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Poll
Question: Do you think silver is worth too little or gold is worth too much?
Silver is grossly undervalued relative to the price of gold. - 20 (37.7%)
Gold is hyperinflated, silver price is about right and the gold bubble will pop. - 8 (15.1%)
Silver and gold prices aren't tied to one another at all. - 4 (7.5%)
Both: gold is overvalued and silver is undervalued, they'll meet in the middle. - 6 (11.3%)
Neither, 40:1 will be the new stable ratio. - 0 (0%)
Both are overvalued. - 12 (22.6%)
Silver is overvalued, gold's valuation is correct. - 3 (5.7%)
Total Voters: 52

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Author Topic: Silver undervalued or gold overvalued?  (Read 3657 times)
enmaku
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July 30, 2011, 10:05:11 PM
 #1

So historically, there has been a value ratio between gold and silver, with gold typically being worth ~16 times as much as silver. This has been the status quo for well over a century as best my research can turn up, but right now gold is worth almost 40 times as much as silver. The question is, are gold prices too high or are silver prices too low? Would you expect silver to eventually rise to 1/16 the current gold price or would you expect gold to crash to meet 16x the current silver price?

Pure speculation, I know, and my holdings in precious metals are pretty evenly divided between the two but I'm posting out of pure curiosity what the temperature of the market is at present.

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July 30, 2011, 11:14:42 PM
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Silver is undervalued while gold is overvalued. Gold is spiking because of this debt crisis talk.

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July 30, 2011, 11:17:35 PM
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Silver is undervalued while gold is overvalued. Gold is spiking because of this debt crisis talk.

Ah, that's an option I hadn't considered... I'll add it to the available choices Smiley

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July 30, 2011, 11:19:05 PM
 #4

15x is not the historical ratio, at least not for quite a while.

Here is the last 20 years of the gold-silver ratio:


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July 30, 2011, 11:23:54 PM
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I will *never* touch silver again because of the Hunt brothers debacle. It will happen again.

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July 30, 2011, 11:32:59 PM
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Silver overvalued and I did not find that one in the options listed.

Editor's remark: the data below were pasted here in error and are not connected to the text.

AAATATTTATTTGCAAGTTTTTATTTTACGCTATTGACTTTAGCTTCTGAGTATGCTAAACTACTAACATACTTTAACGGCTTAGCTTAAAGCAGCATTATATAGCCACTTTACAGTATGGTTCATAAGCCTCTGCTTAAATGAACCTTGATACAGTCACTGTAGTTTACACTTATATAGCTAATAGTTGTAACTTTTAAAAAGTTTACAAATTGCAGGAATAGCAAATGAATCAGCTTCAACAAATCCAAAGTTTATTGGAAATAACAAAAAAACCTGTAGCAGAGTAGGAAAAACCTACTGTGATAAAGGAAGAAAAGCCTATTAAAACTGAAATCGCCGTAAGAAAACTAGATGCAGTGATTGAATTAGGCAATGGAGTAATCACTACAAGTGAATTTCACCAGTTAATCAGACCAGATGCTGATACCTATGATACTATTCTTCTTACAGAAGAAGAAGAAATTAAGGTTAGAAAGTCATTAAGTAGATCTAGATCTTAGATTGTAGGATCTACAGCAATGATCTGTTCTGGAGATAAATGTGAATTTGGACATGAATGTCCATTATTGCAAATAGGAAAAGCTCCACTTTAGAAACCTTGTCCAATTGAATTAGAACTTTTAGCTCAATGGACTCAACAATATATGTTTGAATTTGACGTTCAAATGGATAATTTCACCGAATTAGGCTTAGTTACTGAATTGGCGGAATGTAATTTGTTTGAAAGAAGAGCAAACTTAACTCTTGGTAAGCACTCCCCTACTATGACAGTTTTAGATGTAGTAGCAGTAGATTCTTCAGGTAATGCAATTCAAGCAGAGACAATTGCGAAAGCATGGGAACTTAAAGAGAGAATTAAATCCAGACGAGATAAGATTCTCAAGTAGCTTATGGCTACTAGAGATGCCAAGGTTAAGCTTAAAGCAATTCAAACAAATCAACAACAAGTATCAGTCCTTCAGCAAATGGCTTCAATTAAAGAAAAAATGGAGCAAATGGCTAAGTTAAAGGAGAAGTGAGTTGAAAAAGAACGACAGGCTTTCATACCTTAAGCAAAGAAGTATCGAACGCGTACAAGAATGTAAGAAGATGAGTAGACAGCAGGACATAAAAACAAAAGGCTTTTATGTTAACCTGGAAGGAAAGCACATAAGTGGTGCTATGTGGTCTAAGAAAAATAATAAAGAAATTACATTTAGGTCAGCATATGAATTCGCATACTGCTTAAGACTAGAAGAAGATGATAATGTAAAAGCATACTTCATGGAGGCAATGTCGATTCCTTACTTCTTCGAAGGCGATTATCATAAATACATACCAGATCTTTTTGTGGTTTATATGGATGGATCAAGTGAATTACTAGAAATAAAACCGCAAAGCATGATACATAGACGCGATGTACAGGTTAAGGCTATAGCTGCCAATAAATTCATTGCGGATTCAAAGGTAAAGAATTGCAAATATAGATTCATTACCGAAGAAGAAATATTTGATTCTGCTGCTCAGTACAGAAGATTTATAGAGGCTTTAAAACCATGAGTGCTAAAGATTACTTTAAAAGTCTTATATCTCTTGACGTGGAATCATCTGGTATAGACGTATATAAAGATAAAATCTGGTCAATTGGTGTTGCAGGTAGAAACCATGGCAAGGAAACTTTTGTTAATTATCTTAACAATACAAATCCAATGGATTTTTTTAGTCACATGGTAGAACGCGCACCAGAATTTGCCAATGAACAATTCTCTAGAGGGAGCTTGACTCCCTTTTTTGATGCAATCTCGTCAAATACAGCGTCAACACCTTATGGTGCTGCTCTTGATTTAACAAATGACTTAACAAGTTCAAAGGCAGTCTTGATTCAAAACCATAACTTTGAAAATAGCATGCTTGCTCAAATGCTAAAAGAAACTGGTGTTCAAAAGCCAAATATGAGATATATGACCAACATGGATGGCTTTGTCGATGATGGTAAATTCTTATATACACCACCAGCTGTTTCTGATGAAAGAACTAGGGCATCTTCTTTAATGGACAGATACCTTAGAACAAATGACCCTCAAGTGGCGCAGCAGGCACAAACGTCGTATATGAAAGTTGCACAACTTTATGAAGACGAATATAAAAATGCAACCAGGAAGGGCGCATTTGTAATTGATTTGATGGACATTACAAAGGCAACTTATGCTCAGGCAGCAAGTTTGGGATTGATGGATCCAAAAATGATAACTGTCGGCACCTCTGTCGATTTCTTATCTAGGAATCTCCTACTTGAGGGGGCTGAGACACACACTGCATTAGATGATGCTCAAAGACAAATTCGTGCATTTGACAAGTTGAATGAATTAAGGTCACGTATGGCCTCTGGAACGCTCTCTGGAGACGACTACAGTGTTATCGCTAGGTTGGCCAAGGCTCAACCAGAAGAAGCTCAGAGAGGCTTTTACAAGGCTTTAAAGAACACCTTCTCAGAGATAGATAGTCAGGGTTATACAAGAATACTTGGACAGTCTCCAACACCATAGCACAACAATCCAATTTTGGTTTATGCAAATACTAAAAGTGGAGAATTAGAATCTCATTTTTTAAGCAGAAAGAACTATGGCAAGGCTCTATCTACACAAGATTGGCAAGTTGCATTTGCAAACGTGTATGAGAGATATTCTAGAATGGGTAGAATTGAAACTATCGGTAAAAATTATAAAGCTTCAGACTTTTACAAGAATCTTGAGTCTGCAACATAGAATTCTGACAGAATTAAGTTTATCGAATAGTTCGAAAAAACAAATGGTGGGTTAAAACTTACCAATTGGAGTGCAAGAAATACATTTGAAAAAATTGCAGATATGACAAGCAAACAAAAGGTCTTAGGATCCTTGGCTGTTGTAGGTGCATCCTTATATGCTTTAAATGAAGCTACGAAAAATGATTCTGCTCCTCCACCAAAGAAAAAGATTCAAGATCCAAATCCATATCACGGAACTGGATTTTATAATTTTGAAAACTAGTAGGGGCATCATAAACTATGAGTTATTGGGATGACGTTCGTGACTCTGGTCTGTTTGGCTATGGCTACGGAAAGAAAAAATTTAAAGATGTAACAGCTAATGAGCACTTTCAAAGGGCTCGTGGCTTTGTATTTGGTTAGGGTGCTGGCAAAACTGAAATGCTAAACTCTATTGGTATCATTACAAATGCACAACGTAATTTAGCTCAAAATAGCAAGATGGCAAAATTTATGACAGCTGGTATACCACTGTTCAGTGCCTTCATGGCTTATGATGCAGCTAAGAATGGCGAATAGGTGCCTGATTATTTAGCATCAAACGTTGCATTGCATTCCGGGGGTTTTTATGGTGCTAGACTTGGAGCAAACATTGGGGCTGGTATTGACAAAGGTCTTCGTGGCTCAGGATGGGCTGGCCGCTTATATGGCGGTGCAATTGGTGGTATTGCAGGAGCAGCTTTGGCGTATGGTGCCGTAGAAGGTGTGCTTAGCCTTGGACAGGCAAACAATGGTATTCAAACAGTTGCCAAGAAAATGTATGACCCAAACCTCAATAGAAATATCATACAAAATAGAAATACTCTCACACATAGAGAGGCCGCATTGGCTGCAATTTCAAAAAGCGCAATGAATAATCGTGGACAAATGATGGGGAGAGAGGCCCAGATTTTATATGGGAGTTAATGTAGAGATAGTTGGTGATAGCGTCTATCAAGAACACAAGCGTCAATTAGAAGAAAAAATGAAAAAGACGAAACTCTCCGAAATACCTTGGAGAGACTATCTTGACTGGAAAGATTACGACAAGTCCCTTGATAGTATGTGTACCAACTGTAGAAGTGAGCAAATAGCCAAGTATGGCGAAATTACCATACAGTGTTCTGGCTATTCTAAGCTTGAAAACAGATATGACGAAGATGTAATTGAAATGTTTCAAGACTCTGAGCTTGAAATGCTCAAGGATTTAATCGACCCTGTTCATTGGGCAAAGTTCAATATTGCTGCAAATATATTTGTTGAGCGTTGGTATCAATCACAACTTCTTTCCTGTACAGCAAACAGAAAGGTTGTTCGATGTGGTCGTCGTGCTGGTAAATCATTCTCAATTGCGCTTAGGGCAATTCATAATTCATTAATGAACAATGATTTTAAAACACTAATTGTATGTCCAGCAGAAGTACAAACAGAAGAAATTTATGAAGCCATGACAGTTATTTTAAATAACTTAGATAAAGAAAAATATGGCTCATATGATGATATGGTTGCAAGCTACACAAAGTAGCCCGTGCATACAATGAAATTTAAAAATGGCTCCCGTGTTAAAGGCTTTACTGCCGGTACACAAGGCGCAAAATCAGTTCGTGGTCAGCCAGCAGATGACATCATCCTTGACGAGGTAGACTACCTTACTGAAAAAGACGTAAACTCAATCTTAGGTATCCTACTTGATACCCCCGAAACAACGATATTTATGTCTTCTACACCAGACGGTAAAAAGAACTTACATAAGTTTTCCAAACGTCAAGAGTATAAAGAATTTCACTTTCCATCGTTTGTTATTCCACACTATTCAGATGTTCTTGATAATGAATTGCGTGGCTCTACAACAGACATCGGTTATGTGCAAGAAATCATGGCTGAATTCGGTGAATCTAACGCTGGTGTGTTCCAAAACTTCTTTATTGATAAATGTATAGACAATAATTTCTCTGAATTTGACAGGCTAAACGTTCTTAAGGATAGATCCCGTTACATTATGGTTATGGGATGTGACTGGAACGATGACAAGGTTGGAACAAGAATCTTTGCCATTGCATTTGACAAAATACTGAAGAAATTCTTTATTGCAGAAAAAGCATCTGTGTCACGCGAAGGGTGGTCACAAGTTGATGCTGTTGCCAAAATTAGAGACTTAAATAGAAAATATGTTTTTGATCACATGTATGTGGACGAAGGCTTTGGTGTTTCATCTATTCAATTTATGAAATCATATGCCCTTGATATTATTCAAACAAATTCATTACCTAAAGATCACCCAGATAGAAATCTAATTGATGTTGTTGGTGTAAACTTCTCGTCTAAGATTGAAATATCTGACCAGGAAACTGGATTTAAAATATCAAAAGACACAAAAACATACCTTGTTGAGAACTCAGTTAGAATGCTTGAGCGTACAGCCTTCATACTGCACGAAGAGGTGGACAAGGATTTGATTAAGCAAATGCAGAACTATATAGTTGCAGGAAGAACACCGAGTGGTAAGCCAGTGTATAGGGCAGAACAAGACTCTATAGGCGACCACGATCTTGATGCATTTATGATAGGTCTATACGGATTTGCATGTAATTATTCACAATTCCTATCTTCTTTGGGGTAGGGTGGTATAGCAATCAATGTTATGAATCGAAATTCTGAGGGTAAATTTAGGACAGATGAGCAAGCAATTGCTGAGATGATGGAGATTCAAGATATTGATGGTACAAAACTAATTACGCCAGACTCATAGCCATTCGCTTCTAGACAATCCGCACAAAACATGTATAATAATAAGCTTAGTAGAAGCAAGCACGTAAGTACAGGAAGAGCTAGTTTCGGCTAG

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July 31, 2011, 12:06:09 AM
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Silver overvalued and I did not find that one in the options listed.

Added. The options are growing thick up there...

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July 31, 2011, 12:08:30 AM
 #8

15x is not the historical ratio, at least not for quite a while.

Here is the last 20 years of the gold-silver ratio:



The last 20 years doesn't undo the last 200 though. Bubbles have been known to last longer from time to time.

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July 31, 2011, 12:13:12 AM
 #9

I will *never* touch silver again because of the Hunt brothers debacle. It will happen again.

Hi Smalleyster, what happened with silver? are you talking Physical or Paper Contracts?

Thanks!
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July 31, 2011, 12:34:22 AM
 #10

http://en.wikipedia.org/wiki/Silver_Thursday

http://en.wikipedia.org/wiki/Nelson_Bunker_Hunt

http://en.wikipedia.org/wiki/Cornering_the_market#1970s:_The_Hunt_brothers_and_the_silver_market

http://en.wikipedia.org/wiki/Silver_as_an_investment

I bought at $15 and had to sell at $7

Never again!

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July 31, 2011, 03:00:00 AM
 #11

Hey thanks for that link to wikipedia, proves my point even more!

Year   Silver price (yearly cum. avg.[8])
US$/ozt   Gold price (yearly cum. avg.[9])
US$/ozt   Gold/silver
ratio
1840   1.29   20   15.5
1900   0.64   20   31.9
1920   0.65   20   31.6
1940   0.34   33   97.3
1960   0.91   35   38.6
1970   1.63   35   22.0
1980   16.39   612   37.4
1990   4.06   383   94.3
2000   4.95   279   56.4
2005   7.31   444   60.8
2009   14.67   972   66.3
2010   20.19   1225   60.7
2011 (cum. thru 19 May)   39.22   1510   38.5

The gold-silver ratio hasn't been 15-to-1 for over 100 years according to that chart.

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July 31, 2011, 03:03:07 AM
 #12

Hey thanks for that link to wikipedia, proves my point even more!

The gold-silver ratio hasn't been 15-to-1 for over 100 years according to that chart.

Who cares about the ratio? If you invest in silver you are setting yourself up to be Hunt'ed!

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July 31, 2011, 03:09:31 AM
 #13

i think both are overvalued as is platinum and palladium. as much as id love to buy into precious metals, i think they are in a bubble right now...prices got driven up during and after the housing/banking crash from a influx of new investors...


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July 31, 2011, 04:06:24 AM
 #14

The poll is missing an option:

Silver is seriously undervalued while gold is slightly undervalued.

In my opinion, this is the correct scenario.

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July 31, 2011, 04:10:07 AM
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Quote
Who cares about the ratio?

Well, that IS the topic of the thread...

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July 31, 2011, 04:41:42 AM
 #16


“The Hunts Tried to Corner the Silver Market” Myth

https://meltdown2011.wordpress.com/2008/08/20/the-hunts-tried-to-corner-the-silver-market-myth/